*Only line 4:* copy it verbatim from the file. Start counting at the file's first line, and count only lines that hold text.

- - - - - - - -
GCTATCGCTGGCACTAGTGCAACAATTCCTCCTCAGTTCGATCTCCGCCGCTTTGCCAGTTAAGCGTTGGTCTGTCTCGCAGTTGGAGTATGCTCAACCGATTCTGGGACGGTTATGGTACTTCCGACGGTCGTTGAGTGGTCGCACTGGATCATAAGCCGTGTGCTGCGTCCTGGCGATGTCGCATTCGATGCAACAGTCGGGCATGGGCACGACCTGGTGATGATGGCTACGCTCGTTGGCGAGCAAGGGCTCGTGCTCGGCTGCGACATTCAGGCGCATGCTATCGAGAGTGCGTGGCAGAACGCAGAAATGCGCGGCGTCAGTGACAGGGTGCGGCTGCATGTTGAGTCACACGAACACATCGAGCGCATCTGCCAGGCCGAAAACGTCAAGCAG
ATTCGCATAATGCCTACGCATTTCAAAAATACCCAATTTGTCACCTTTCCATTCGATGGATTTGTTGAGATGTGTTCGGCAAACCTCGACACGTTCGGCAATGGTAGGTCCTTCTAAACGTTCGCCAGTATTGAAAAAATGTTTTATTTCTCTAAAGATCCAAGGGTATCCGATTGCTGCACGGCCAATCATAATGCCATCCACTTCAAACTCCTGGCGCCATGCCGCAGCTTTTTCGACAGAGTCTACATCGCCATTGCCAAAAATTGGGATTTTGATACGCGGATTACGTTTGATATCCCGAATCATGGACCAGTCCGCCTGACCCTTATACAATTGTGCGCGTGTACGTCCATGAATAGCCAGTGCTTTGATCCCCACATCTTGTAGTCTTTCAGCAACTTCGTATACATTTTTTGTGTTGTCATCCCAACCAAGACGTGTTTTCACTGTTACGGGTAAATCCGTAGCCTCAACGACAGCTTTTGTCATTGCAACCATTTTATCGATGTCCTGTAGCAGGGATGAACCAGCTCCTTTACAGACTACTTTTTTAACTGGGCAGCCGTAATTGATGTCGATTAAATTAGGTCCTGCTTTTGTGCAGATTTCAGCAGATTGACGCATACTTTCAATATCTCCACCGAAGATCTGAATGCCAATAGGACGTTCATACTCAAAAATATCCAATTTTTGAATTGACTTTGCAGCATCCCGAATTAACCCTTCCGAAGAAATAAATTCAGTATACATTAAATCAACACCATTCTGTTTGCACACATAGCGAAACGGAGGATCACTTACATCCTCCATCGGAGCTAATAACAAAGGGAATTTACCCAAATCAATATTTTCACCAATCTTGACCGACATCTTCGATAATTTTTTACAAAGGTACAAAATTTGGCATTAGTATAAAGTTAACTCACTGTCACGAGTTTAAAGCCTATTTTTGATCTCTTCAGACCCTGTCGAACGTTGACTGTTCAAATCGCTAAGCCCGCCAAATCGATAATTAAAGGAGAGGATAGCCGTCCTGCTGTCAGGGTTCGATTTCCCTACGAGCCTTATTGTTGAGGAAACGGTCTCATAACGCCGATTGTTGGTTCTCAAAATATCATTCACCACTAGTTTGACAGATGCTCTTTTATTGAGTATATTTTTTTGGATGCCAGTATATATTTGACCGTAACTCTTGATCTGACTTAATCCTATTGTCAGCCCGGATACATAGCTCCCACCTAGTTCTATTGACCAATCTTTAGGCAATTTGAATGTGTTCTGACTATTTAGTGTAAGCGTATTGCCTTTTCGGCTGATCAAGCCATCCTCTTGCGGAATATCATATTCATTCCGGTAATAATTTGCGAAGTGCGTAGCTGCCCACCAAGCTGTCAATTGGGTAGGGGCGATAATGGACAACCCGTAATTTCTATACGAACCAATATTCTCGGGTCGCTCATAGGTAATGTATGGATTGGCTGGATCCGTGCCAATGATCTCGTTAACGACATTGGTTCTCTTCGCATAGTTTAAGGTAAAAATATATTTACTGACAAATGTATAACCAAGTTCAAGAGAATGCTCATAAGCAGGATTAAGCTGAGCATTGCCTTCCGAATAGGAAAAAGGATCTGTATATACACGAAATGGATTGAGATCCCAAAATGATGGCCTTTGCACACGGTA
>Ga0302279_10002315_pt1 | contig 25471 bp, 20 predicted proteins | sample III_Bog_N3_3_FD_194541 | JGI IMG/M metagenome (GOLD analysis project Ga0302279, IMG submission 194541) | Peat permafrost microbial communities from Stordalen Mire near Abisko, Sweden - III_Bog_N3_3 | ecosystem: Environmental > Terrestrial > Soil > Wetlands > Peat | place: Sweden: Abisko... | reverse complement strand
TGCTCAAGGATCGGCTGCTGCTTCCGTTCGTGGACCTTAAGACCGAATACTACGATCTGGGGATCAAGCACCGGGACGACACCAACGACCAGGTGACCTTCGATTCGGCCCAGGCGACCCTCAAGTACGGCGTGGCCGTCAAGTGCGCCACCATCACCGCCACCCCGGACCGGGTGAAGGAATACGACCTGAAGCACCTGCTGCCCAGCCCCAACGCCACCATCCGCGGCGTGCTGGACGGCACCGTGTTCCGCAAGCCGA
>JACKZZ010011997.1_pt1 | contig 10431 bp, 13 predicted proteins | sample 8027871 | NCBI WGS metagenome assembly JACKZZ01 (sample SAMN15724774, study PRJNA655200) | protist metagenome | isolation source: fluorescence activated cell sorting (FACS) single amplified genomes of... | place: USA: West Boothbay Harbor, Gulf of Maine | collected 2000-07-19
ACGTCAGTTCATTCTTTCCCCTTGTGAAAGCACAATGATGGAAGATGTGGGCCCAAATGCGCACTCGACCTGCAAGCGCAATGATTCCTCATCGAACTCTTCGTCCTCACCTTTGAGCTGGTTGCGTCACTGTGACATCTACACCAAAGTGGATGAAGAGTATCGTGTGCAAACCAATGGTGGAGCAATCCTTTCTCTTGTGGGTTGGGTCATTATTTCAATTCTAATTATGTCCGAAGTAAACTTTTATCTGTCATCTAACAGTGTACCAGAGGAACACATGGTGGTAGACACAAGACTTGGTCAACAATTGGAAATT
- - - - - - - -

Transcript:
TGCTCAAGGATCGGCTGCTGCTTCCGTTCGTGGACCTTAAGACCGAATACTACGATCTGGGGATCAAGCACCGGGACGACACCAACGACCAGGTGACCTTCGATTCGGCCCAGGCGACCCTCAAGTACGGCGTGGCCGTCAAGTGCGCCACCATCACCGCCACCCCGGACCGGGTGAAGGAATACGACCTGAAGCACCTGCTGCCCAGCCCCAACGCCACCATCCGCGGCGTGCTGGACGGCACCGTGTTCCGCAAGCCGA